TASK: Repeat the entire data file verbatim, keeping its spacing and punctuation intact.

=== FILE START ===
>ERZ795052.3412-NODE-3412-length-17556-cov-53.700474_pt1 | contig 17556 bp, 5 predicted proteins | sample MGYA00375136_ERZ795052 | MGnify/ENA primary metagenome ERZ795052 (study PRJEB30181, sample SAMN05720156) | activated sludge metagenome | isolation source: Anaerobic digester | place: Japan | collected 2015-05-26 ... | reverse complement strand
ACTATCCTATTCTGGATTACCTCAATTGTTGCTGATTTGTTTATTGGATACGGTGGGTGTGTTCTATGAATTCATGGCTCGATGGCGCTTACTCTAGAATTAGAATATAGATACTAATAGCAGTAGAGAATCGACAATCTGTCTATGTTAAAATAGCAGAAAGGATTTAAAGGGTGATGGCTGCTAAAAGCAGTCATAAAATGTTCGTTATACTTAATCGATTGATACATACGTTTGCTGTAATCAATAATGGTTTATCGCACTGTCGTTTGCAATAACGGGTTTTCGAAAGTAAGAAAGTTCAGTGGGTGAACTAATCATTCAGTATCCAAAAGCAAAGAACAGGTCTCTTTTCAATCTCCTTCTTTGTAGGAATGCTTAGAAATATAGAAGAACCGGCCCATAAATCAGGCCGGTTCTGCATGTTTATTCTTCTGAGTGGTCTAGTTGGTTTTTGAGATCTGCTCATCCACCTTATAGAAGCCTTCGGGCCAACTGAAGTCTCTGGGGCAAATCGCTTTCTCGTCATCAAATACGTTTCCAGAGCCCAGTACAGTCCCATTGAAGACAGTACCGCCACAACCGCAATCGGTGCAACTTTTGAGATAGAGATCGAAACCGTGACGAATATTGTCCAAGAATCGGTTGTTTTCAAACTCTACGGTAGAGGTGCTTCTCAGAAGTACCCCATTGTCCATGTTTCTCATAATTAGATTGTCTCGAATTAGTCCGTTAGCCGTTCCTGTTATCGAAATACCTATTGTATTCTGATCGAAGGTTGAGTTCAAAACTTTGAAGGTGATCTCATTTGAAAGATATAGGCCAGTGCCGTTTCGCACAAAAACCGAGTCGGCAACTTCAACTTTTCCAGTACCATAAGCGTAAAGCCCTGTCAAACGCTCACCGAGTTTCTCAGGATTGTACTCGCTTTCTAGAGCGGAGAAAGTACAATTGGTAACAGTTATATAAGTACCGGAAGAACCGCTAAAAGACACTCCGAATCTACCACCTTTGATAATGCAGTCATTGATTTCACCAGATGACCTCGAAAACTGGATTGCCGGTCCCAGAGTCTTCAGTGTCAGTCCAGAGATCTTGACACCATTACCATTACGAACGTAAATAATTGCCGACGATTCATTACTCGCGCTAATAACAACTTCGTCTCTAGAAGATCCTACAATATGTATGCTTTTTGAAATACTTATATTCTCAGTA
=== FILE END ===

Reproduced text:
>ERZ795052.3412-NODE-3412-length-17556-cov-53.700474_pt1 | contig 17556 bp, 5 predicted proteins | sample MGYA00375136_ERZ795052 | MGnify/ENA primary metagenome ERZ795052 (study PRJEB30181, sample SAMN05720156) | activated sludge metagenome | isolation source: Anaerobic digester | place: Japan | collected 2015-05-26 ... | reverse complement strand
ACTATCCTATTCTGGATTACCTCAATTGTTGCTGATTTGTTTATTGGATACGGTGGGTGTGTTCTATGAATTCATGGCTCGATGGCGCTTACTCTAGAATTAGAATATAGATACTAATAGCAGTAGAGAATCGACAATCTGTCTATGTTAAAATAGCAGAAAGGATTTAAAGGGTGATGGCTGCTAAAAGCAGTCATAAAATGTTCGTTATACTTAATCGATTGATACATACGTTTGCTGTAATCAATAATGGTTTATCGCACTGTCGTTTGCAATAACGGGTTTTCGAAAGTAAGAAAGTTCAGTGGGTGAACTAATCATTCAGTATCCAAAAGCAAAGAACAGGTCTCTTTTCAATCTCCTTCTTTGTAGGAATGCTTAGAAATATAGAAGAACCGGCCCATAAATCAGGCCGGTTCTGCATGTTTATTCTTCTGAGTGGTCTAGTTGGTTTTTGAGATCTGCTCATCCACCTTATAGAAGCCTTCGGGCCAACTGAAGTCTCTGGGGCAAATCGCTTTCTCGTCATCAAATACGTTTCCAGAGCCCAGTACAGTCCCATTGAAGACAGTACCGCCACAACCGCAATCGGTGCAACTTTTGAGATAGAGATCGAAACCGTGACGAATATTGTCCAAGAATCGGTTGTTTTCAAACTCTACGGTAGAGGTGCTTCTCAGAAGTACCCCATTGTCCATGTTTCTCATAATTAGATTGTCTCGAATTAGTCCGTTAGCCGTTCCTGTTATCGAAATACCTATTGTATTCTGATCGAAGGTTGAGTTCAAAACTTTGAAGGTGATCTCATTTGAAAGATATAGGCCAGTGCCGTTTCGCACAAAAACCGAGTCGGCAACTTCAACTTTTCCAGTACCATAAGCGTAAAGCCCTGTCAAACGCTCACCGAGTTTCTCAGGATTGTACTCGCTTTCTAGAGCGGAGAAAGTACAATTGGTAACAGTTATATAAGTACCGGAAGAACCGCTAAAAGACACTCCGAATCTACCACCTTTGATAATGCAGTCATTGATTTCACCAGATGACCTCGAAAACTGGATTGCCGGTCCCAGAGTCTTCAGTGTCAGTCCAGAGATCTTGACACCATTACCATTACGAACGTAAATAATTGCCGACGATTCATTACTCGCGCTAATAACAACTTCGTCTCTAGAAGATCCTACAATATGTATGCTTTTTGAAATACTTATATTCTCAGTA